Message for the Sixth Sunday of Easter, Year A (5/17/20)
“I will ask the Father, and he will give you another Advocate, to be with you forever. This is the Spirit of truth….”
Whenever we translate scripture from its original languages, we make choices about its meaning. Translation is the first step in interpretation. That’s how we end up with passages that sound different depending on the version of the Bible, for instance, God’s encounter with the prophet Elijah at the mouth of the cave in 1 Kings 19. God is not to be found in wind, earthquake, or fire, the narrator tells us, but then Elijah hears… what? The New King James Version preserves an old translation: Elijah hears “a still small voice.” But, the New International Version of the Bible translates the same Hebrew phrase “a gentle whisper.” And, the New Revised Standard Version, the translation we most often use, renders that very same phrase “a sound of sheer silence.” So, which is it? Does Elijah sense the presence of God in a voice, a whisper, or in silence? The Hebrew is flexible. Which translation best captures the intended meaning?
Translators face a similar dilemma in the Gospel assigned for today. As Jesus bids a long goodbye to his disciples in the Gospel of John, he makes them a promise: I have to leave you, but I won’t abandon you. How hard it must be for them to accept this assurance, that Jesus’ death won’t be the end of their experiment with the kingdom of God, the end of their hope for a truly abundant life. He’s guided them like a good shepherd, cared for them like a devoted servant, and loved them like a faithful friend. How can they possibly hold on to this relationship once he’s gone? How will the next generation come to know him in the first place?
“I will ask the Father,” Jesus says, “and he will give you another Parakletos, to be with you forever.” In Greek, Parakletos literally means “one who is called alongside,” the term used for a Greco-Roman defense lawyer. Our translation renders it Advocate, but other versions of the Bible settle on different words: Intercessor, Counselor, Helper, Comforter, Companion. Parakletos has many possible meanings. So, which is it? How are we to understand the Spirit, God’s gift to the disciples in Jesus’ physical absence? Is it an advocate, or intercessor, or counselor, or helper, or comforter, or companion? The answer, of course, is yes. It’s fitting that the Gospel writer of John uses such richly fluid language to describe the Holy Spirit. After all, the Spirit of God is wild and free. How can we bring words to the wordless?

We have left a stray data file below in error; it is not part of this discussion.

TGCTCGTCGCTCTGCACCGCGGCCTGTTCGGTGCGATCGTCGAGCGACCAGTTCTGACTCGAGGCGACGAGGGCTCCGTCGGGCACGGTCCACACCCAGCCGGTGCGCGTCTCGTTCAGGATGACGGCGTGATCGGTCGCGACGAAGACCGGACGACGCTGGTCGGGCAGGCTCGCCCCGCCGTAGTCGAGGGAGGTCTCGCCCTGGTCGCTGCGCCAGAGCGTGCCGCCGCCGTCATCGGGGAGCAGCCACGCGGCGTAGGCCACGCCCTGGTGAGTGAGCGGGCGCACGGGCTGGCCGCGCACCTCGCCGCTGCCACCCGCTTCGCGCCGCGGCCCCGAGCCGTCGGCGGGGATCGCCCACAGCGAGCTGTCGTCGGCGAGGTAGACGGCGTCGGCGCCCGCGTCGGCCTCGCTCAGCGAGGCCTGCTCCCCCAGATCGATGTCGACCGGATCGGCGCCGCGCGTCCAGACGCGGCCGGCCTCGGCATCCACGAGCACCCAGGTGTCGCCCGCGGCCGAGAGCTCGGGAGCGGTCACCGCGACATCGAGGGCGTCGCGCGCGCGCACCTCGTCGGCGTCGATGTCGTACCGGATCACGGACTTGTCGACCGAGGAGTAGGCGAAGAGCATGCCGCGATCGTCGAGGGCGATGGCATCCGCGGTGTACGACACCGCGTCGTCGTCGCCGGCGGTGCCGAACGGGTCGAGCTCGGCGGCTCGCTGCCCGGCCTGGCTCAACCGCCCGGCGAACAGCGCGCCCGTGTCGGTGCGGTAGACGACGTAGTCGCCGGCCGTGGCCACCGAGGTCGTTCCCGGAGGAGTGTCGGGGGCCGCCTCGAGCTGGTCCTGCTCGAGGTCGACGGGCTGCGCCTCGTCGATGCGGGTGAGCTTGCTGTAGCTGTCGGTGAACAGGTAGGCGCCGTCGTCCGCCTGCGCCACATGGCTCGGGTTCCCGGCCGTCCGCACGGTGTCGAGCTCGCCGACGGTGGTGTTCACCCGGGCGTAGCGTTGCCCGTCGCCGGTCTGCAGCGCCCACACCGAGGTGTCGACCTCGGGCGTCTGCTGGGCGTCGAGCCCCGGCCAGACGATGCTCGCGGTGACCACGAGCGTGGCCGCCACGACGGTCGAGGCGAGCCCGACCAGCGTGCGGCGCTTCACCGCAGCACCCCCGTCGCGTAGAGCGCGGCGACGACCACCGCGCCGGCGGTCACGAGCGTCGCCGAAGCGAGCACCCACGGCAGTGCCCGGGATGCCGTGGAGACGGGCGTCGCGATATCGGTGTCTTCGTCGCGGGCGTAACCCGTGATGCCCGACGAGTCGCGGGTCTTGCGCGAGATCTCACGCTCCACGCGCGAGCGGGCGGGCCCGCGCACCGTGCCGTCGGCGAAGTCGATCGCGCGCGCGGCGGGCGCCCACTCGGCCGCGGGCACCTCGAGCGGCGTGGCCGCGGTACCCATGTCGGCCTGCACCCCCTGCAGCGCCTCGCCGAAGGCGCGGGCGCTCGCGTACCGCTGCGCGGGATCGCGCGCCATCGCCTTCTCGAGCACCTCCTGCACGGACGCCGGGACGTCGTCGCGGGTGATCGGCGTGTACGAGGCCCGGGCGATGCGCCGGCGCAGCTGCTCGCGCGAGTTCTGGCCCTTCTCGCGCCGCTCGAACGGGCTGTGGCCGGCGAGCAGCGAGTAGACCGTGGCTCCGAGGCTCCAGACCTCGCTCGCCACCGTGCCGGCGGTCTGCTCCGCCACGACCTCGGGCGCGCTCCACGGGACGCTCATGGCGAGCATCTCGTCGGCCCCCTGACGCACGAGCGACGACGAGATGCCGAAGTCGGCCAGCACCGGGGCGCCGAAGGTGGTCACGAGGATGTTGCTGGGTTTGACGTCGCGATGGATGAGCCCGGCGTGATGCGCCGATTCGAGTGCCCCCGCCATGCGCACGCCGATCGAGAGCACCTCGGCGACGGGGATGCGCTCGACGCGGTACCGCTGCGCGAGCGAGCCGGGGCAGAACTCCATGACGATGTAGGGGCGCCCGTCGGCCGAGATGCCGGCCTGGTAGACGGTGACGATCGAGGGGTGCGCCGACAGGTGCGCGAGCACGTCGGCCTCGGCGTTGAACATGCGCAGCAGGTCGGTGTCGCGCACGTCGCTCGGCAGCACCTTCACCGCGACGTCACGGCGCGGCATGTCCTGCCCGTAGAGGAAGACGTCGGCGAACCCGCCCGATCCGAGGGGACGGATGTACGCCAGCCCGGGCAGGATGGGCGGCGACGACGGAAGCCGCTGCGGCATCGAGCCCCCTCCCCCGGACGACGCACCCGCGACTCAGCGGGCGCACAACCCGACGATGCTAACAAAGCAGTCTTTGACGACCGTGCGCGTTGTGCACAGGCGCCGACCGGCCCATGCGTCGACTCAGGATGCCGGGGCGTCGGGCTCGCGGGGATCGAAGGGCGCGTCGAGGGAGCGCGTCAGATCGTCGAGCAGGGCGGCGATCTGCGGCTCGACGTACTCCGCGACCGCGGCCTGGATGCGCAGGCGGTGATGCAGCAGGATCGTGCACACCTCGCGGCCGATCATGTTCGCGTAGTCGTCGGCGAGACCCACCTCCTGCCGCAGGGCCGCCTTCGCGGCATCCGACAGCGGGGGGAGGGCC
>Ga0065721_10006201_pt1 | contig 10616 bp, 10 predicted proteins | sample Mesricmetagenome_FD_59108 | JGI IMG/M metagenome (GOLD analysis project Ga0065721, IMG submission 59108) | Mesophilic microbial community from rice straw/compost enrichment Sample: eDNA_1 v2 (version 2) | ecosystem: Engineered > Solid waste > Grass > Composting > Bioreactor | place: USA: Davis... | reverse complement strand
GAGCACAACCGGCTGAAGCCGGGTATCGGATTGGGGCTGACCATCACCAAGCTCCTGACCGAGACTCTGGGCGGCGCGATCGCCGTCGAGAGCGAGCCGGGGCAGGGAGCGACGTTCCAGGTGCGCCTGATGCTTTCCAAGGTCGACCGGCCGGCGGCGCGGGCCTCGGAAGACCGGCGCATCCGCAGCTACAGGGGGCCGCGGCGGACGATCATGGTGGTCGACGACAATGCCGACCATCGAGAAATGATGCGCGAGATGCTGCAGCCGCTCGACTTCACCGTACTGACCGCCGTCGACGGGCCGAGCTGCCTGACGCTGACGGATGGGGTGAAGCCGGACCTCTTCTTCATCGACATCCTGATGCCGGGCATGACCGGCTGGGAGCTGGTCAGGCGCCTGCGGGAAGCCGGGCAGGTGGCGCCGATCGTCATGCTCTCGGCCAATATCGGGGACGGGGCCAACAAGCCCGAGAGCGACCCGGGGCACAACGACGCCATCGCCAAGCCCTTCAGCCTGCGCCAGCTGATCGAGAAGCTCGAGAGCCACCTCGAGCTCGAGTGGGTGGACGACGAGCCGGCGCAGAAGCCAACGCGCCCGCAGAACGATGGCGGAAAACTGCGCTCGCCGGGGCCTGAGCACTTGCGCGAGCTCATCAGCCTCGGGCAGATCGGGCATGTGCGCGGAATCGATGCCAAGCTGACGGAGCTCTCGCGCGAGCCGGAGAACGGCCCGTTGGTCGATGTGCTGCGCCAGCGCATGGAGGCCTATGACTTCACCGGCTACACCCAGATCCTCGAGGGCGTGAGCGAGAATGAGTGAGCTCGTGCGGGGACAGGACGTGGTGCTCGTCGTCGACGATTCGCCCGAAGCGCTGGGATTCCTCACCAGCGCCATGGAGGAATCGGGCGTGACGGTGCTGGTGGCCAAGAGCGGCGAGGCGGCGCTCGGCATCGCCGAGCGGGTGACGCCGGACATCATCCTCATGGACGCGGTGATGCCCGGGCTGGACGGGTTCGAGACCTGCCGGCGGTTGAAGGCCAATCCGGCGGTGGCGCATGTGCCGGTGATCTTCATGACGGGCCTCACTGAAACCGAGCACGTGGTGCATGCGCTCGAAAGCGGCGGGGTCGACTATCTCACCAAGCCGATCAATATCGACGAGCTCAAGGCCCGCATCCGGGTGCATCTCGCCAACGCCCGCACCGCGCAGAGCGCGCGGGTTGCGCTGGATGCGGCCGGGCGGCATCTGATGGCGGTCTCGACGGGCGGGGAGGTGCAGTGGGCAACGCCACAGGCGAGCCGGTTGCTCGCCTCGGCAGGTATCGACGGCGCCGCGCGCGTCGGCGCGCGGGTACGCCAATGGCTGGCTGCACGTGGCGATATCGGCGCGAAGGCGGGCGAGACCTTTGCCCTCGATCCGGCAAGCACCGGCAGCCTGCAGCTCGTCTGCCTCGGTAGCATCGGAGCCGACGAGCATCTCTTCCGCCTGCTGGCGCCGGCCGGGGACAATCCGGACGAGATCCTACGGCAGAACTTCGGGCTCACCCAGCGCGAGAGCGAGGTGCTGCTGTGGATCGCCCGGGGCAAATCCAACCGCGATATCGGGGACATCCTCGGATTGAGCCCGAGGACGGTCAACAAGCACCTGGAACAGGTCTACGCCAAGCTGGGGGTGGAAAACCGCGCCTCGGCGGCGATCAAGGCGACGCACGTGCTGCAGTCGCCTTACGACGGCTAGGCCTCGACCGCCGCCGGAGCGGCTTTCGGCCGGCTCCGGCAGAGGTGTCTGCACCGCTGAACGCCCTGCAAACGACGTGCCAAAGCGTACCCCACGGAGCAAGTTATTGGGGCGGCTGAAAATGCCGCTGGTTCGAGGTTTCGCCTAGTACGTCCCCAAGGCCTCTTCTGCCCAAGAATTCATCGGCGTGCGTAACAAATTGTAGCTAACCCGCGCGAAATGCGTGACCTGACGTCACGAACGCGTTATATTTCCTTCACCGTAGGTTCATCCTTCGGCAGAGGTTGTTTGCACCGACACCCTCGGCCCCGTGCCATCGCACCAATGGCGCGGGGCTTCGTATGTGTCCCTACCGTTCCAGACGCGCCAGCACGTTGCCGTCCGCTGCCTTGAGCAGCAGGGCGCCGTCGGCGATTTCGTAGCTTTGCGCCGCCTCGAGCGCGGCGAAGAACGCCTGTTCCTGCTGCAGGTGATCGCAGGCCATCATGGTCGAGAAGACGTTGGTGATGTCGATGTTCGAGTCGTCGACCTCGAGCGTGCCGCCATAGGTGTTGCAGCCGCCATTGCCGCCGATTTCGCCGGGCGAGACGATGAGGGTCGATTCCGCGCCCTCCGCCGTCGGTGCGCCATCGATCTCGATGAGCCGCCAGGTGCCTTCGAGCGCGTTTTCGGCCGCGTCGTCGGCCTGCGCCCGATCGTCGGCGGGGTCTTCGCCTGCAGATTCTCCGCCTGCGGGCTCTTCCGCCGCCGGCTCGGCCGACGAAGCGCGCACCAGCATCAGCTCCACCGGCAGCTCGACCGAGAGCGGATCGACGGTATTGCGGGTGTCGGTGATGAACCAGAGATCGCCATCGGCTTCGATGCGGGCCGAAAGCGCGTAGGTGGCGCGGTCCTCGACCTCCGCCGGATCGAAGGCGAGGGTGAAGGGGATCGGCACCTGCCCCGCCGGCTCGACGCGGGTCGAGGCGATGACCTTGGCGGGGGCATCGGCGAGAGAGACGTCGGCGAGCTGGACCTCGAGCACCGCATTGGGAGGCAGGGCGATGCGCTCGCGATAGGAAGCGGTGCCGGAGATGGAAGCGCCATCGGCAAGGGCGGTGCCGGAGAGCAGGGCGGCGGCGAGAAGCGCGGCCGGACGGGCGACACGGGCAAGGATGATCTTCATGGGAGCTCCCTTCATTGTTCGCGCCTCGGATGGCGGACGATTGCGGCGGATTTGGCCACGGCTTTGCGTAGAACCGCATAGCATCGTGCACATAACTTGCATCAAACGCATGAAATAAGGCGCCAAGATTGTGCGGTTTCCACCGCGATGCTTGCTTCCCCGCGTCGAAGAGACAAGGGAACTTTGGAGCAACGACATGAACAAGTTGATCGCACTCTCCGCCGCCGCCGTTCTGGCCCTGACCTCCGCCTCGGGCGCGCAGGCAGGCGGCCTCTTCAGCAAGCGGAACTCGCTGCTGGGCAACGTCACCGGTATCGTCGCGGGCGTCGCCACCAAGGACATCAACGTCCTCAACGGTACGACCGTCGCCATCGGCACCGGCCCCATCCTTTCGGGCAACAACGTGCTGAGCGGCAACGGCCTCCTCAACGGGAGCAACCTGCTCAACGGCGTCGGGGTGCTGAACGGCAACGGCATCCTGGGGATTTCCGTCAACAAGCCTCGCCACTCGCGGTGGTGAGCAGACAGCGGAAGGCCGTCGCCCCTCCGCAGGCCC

Note that Jesus promises another Parakletos, which is to say that Jesus has also been a Parakletos, one called alongside. “This [other] ‘advocate,’ Karoline Lewis explains, “is who Jesus has already been for his disciples – guiding, teaching, reminding, abiding, witnessing, interceding, comforting.” In other words, the Spirit represents continuity. The cross will not be the end of the story. Jesus will accompany his beloved even beyond the boundary of death. “I will not leave you orphaned,” he insists, “I am coming to you.” The Spirit will facilitate the encounter.
How else can we make sense of the notion that Christ is among us? What business does a first-century Galilean rabbi have relating to twenty-first-century disciples? If it’s not in our imagination, if it’s not just a cherished memory, then God’s own initiative must make the difference. Martin Luther is clear on this point: “I believe that by my own understanding or strength I cannot believe in Jesus Christ my Lord or come to him, but instead the Holy Spirit has called me through the gospel….”
The Holy Spirit has moved me to faith in the living Christ. The Holy Spirit has opened my heart to his accompaniment in good times and bad. The Holy Spirit. Another Parakletos.
Friends, physical separation is not final separation. That affirmation applies to the risen Christ, but it also applies to the community of his followers. For if the Holy Spirit gathers us to our good shepherd across time and space, it also gathers us to one another. “The Holy Spirit has called me through the gospel… just as [it] calls, gathers, enlightens, and makes holy the whole Christian church on earth.”
So, rest in the promise of the Spirit’s arrival, bearing Jesus to you wherever you may be. Trust the Spirit’s power to enliven and encourage you in times of weariness and uncertainty. And, even when God is distant or unknown, when you can’t bring yourself to pray, listen for the same Spirit to intercede on your behalf with sighs too deep for words.
 Kris Rocke, Preaching Peace table, Tacoma, 5/12/20.
 “A Time for Accompaniment,” https://www.workingpreacher.org/craft.aspx?m=4377&post=5433.
 The Small Catechism.
 Romans 8:26.